On April 17, the New York City Landmarks Preservation Commission will hold a public hearing on its proposal to create an historic district including 16 city blocks and 610 buildings in what would be the largest historic district in Queens. The townhouses and apartment buildings in the district were built in the 1920s and 1930s by architects Clarence Stein and Henry Wright, following the precepts of British planner Ebenezer Howard. Howard proposed building “Garden Cities” with abundant open space to provide housing for working class households in a communitarian environment. They were intended as an alternative to congested industrial cities. The Garden City idea is influential, but Sunnyside is one of only a few examples actually built in New York City or anywhere in the nation.

    The Preservation District

    Sunnyside is already protected from redevelopment pressures by a Special Planned Community Preservation District. In this district, created in 1974, anyone who wants to take down or build any structure, enclose a porch, enlarge a home or put in a garage, driveway or curb cut must obtain a special permit. It also protects Sunnyside’s unique common areas and gardens; permission is required to remove a tree.

    To obtain these special permits, the property owner must apply to the Department of City Planning and prepare an environmental assessment. The application then goes through the city’s Uniform Land Use Review Procedure, requiring public hearings and votes by the local community board, borough president, City Planning Commission and City Council. Some property owners have complained that the process is too time consuming and costly. So, for the last several years, the local community board had been working with the Queens city planning Ofoice to address these concerns.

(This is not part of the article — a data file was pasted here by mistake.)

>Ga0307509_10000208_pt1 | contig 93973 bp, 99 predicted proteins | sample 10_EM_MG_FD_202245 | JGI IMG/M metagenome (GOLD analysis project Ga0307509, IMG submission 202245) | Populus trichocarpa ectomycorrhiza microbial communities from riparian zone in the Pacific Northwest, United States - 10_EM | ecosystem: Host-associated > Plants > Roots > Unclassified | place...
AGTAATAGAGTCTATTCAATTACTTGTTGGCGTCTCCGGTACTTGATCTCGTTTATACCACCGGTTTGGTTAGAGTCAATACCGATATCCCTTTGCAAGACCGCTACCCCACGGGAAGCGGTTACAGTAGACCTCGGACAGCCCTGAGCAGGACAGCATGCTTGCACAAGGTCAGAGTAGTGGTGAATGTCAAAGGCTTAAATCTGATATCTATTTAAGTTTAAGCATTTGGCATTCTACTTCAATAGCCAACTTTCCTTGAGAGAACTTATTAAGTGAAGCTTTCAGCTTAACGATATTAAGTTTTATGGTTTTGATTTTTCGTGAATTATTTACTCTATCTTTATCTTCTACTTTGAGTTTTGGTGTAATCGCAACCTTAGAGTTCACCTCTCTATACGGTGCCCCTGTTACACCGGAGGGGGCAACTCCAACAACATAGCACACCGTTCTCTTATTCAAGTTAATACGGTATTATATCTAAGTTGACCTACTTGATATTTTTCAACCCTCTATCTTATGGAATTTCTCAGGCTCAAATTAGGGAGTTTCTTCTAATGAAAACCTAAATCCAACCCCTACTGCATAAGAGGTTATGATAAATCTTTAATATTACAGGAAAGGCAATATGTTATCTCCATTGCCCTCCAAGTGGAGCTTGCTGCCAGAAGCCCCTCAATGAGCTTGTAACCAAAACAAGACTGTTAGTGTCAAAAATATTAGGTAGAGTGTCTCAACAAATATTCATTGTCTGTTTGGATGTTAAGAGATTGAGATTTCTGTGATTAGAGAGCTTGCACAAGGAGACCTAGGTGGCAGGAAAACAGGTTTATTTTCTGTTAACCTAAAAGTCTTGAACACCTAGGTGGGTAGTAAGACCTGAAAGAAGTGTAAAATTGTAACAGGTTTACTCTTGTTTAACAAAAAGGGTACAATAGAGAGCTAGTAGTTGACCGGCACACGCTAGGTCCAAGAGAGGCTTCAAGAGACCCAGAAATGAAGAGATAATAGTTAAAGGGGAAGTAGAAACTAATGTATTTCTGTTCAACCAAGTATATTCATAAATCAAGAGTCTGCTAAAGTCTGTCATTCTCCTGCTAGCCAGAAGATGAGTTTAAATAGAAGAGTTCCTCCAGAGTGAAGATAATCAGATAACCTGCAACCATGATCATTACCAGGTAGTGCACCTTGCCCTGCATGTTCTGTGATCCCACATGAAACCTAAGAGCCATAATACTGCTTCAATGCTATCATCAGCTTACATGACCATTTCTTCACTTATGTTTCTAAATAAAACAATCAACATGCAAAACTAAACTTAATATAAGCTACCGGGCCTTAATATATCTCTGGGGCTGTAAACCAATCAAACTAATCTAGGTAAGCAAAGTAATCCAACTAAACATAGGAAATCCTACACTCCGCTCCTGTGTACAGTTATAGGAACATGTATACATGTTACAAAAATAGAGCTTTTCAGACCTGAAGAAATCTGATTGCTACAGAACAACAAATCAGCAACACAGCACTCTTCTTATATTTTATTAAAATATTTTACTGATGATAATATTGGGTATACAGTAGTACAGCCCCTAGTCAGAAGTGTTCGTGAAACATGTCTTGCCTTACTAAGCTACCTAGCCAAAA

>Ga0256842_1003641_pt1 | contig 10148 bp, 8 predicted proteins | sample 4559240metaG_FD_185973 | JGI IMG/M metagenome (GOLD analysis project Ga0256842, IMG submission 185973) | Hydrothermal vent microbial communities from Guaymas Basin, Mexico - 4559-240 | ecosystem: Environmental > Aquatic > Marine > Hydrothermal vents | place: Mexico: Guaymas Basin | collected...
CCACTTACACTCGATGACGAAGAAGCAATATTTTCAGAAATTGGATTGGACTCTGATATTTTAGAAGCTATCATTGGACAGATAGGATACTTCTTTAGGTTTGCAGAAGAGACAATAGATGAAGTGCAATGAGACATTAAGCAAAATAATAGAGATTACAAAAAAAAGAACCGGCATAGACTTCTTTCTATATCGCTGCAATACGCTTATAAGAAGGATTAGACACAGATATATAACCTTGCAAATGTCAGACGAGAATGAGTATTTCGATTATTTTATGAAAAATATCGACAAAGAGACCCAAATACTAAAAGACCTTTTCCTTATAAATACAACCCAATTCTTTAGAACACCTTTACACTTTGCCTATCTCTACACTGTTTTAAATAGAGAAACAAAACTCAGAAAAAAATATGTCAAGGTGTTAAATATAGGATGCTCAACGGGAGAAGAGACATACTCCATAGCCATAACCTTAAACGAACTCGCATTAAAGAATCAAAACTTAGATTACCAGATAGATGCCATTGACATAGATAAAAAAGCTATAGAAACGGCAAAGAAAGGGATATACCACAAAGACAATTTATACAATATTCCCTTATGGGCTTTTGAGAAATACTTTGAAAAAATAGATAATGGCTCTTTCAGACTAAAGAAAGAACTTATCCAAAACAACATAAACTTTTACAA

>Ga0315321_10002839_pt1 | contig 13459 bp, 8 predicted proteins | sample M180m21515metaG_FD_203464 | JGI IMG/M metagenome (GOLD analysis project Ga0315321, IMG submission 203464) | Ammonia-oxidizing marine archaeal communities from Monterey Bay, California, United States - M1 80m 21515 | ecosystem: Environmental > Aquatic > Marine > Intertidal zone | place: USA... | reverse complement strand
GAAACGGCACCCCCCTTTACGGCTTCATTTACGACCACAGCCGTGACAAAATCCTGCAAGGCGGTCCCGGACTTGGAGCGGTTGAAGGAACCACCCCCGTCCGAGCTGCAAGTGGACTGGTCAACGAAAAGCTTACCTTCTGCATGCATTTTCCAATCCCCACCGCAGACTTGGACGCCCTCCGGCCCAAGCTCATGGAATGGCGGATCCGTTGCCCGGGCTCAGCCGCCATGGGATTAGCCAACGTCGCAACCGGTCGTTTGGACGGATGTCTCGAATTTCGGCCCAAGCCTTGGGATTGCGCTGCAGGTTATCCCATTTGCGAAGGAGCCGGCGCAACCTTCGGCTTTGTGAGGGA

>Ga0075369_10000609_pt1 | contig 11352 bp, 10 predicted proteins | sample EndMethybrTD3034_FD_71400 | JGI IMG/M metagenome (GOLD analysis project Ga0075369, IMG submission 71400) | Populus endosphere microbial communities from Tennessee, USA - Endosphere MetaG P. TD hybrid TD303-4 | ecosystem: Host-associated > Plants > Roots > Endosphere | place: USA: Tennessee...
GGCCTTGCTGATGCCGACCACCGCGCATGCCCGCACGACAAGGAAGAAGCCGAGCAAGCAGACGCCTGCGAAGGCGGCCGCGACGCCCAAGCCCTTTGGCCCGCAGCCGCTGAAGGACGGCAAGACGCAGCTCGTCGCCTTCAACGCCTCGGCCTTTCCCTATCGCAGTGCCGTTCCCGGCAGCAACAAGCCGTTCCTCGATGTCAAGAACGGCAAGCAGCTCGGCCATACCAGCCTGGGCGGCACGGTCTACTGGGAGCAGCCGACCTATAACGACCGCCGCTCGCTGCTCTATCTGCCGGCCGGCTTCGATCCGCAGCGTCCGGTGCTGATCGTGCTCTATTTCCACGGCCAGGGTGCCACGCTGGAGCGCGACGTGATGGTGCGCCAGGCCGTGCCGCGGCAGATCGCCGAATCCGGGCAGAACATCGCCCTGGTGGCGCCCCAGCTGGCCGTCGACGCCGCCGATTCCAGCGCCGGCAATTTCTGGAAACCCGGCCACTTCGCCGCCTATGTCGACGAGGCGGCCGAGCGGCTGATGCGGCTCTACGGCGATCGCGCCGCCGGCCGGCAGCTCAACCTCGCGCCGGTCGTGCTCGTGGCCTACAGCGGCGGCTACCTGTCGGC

A Landmark District

    Some residents of Sunnyside believe the zoning district has proved successful. “The zoning district has worked to protect the most significant element of the neighborhood, the open space,” said Hunter College professor Susan Turner-Meiklejohn, who live in Sunnyside and opposes the landmarks designation. “The key goals of the Garden City were not architectural but social,” said Turner-Meiklejohn who has done extensive research on the community. And in any event, she said, Sunnyside is “not an architectural masterpiece.”

    But the Sunnyside Gardens Preservation Alliance, which backs the landmarks proposal, believes that the historic district would provide additional protection for the area. Jeffrey Kroessler, a landmark proponent, complains that the current zoning district “doesn’t protect the aesthetic qualities of the buildings.” Some supporters also feel the landmarks procedures would be less cumbersome than those in the special zoning district.